THE MACH LOOP – WALES   Nr. Dolgellau

Aircraft approach from this direction

This shot is taken from Cad West looking down the valley.

The planes track through this and will either climb out or turn left into the next valley.

Operational low flying training

The UK is divided into 20 separate low flying areas (LFAs). 3 of these areas are also known as Tactical Training Areas (TTAs). These are in:

  • a small area of mid Wales
  • part of northern Scotland
  • the borders area of southern Scotland and a small part of northern England

TTAs are activated at specific times throughout each day and when a TTA is active, fixed wing aircraft can fly as low as 100 feet AGL. This is not the case with routine low flying training, which is conducted across the UK on a daily basis. Outside the published TTA times the airspace is classed as a normal low flying area where fixed wing aircraft routinely fly at a minimum height of 250 feet AGL and helicopters are authorised down to ground level.

The MOD publishes a monthly Operational low flying training timetable for the 3 TTAs.

The MOD is unable to provide a timetable for all low flying activity as the information can very quickly become outdated due to weather conditions and training requirements.

– I visited the area in mid wales in June 2018 and choose to place myself at Cad West.

Prior to my trip I used this great website to learn about the area.

I arrived at about 8.00 am and already there were cars in the lay-by and the occupants heading up the hill. You will hear/read different stories about the climb (if you go to the top, to be above the aircraft) I was 66 at the time with a mild heart condition. Whilst I made the climb it is not easy, still, you have lots of time and can take as many rests as you wish.

Once at the top I found a place to sit (and wait).

I was lucky I choose a day that was almost the hottest day of the year.

On mountain sides the weather can change quickly and dramatically if you ever go walking or otherwise in mountain areas be prepared, have the correct clothing, water, food and first aid kit.  I have experienced being on a mountain walking in sunny conditions, warm enough to have just  a T-shirt on ( layers and jacket in the rucksack) , within minutes it was snowing and very cold. Incredibly I have seen people at the top of Scafell and Snowdon with no rucksacks, and wearing totally in appropriate clothing.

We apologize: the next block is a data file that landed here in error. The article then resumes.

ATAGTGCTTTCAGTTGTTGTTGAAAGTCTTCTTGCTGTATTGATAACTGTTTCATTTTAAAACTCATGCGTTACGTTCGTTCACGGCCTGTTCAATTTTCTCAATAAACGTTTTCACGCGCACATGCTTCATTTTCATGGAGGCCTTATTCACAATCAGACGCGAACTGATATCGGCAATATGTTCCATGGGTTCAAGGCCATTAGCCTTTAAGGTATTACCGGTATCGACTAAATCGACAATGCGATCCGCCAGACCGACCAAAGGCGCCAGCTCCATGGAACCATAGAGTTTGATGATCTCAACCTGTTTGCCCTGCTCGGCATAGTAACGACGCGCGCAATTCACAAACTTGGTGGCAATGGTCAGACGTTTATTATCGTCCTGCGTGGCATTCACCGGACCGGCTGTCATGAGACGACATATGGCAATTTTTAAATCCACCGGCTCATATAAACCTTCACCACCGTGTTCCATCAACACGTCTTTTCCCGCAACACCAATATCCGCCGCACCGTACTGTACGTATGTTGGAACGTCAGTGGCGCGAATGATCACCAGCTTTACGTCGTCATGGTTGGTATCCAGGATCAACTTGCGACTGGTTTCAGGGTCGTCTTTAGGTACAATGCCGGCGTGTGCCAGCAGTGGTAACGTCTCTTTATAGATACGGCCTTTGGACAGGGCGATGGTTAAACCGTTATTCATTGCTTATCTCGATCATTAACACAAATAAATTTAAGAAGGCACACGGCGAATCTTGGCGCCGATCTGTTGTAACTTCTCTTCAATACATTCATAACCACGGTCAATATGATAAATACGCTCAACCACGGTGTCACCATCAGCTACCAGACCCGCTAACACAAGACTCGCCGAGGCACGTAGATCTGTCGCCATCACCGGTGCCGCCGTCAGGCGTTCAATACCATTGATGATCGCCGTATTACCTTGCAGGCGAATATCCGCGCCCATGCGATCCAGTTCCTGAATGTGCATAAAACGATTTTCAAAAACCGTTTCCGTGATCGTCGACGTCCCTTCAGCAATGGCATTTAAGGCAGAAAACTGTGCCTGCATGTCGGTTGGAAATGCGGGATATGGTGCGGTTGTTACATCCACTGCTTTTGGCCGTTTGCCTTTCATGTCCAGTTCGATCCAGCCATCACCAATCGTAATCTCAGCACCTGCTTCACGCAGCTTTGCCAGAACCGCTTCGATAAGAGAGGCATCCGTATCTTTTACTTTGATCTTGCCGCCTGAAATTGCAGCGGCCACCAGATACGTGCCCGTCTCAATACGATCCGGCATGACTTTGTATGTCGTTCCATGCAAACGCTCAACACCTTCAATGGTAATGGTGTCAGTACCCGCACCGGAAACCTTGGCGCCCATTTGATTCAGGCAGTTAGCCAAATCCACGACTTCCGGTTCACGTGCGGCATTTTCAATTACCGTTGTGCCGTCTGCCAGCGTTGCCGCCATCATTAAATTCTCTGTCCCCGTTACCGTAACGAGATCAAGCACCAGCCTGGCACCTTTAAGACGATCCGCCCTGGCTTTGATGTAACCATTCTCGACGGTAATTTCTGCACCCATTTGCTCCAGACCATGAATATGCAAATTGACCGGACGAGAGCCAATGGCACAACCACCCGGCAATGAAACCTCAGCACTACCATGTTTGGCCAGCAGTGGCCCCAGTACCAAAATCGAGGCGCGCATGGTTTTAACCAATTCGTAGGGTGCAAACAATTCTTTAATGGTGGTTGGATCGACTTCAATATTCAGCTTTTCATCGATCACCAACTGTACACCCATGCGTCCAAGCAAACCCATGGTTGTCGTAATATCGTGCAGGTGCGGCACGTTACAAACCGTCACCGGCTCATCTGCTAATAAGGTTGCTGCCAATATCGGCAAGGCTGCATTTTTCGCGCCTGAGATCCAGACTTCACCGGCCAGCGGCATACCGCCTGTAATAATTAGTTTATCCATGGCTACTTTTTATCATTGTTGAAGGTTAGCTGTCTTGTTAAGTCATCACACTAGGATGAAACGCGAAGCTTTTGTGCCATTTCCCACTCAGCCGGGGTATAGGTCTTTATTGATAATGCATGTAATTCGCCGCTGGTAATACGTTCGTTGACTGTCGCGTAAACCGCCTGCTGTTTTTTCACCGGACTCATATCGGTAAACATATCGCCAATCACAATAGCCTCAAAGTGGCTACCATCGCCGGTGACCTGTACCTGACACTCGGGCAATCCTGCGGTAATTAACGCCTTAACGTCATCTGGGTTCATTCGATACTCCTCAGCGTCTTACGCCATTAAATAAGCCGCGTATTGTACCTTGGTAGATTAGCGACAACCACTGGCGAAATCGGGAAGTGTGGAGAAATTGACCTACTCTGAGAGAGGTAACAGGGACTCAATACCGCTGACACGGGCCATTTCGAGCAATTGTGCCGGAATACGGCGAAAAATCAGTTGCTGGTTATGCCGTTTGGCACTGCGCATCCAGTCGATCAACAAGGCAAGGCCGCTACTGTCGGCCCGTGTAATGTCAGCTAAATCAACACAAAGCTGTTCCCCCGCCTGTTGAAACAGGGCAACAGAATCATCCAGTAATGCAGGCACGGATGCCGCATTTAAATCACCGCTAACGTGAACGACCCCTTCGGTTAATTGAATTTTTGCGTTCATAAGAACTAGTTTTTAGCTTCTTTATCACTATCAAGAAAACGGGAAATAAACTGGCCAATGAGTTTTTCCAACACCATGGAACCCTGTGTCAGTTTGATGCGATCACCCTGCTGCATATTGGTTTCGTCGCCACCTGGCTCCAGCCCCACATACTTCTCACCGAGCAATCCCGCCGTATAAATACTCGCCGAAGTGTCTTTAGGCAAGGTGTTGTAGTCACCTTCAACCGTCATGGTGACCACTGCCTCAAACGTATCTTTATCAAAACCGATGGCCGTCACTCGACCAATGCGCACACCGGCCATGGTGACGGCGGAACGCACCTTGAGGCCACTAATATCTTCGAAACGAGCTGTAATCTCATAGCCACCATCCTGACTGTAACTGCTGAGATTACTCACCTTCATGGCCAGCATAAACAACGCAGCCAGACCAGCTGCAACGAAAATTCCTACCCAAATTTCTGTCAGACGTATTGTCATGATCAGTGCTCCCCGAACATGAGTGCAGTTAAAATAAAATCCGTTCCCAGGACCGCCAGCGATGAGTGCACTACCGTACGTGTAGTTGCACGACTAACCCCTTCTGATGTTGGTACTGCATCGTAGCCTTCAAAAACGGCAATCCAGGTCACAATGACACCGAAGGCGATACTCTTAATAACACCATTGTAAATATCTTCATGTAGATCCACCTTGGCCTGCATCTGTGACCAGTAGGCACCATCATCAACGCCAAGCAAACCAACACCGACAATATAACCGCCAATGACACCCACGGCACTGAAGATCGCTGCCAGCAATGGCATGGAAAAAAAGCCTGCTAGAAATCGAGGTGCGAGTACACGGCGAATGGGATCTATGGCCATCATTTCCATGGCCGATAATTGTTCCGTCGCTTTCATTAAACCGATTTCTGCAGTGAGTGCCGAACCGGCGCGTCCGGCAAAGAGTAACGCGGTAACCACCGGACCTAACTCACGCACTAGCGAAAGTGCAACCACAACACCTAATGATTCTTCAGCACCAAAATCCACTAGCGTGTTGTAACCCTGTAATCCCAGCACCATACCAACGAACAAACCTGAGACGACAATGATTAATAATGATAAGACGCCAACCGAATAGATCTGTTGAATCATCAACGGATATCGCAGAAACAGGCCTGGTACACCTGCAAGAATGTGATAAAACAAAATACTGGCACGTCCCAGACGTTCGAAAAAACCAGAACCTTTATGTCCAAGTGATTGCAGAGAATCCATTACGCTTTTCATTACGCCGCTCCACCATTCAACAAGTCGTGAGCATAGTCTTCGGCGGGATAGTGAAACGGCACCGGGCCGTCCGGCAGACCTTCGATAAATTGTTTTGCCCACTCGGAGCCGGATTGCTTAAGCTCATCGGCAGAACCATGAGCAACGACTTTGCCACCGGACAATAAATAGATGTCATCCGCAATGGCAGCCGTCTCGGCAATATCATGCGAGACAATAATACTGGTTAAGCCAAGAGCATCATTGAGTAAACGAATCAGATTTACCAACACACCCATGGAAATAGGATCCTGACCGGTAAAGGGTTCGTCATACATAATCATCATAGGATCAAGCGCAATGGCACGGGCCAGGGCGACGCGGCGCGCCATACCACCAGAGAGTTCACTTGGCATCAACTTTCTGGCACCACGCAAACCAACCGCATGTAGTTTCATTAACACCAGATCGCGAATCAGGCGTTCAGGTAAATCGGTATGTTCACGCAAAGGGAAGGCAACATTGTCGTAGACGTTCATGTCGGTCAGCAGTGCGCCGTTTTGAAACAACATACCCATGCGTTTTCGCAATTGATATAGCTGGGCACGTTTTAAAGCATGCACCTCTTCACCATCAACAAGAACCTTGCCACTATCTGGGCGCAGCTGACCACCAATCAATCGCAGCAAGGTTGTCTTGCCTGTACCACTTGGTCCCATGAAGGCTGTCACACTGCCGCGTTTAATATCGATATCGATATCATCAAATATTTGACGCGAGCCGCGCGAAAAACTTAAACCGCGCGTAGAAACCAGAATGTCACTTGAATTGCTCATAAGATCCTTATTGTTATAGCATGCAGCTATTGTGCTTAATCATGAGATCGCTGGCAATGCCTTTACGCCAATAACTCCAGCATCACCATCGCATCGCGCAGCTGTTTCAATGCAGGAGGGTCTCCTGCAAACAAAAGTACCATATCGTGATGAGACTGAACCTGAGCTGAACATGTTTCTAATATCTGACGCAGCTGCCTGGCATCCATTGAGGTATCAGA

Anyway, on this day weather change was not the problem just lots of suncream, cover and water needed.  Try to identify those that seem to know when planes are coming or listen for the shout! Even knowing that something is approaching may not be enough, they are sometimes very difficult to spot especially if the are low. There is no fixed approach and planes can come from various points in front of you. Also if you are not used to taking moving objects then get some practice before you go. Look at the website above. The opening video is shot from where I was positioned and clearly shows the speed that the planes pass by.

On my day it was not busy, I have heard that it can be. First  to come through was a Hawk from RAF Valley, It made two passes. Later another Hawk, then sometime after that a C-130 STRIX. at about 2.30 I decided to pack up and head for my hotel up in Snowdonia, one of the others there advised me to stay a while a Typhoon was booked to come. I did stay and it did arrive spot on time, it made 2 passes, on the first it climbed out (see image) but went around for another pass.

It was now about 4.00pm I slowly made my way down back to the car park.

In all a good day and some good memories and images (see below)


I planned to walk up Snowdon on day 2 but it was too hot, it reached 33 degrees that day so I walked around the lake and along the river.

Camera Nikon D80 with Sigma 150-500mm lens. I have since upgraded to a Nikon D7200 and the images would have been much better with the new camera.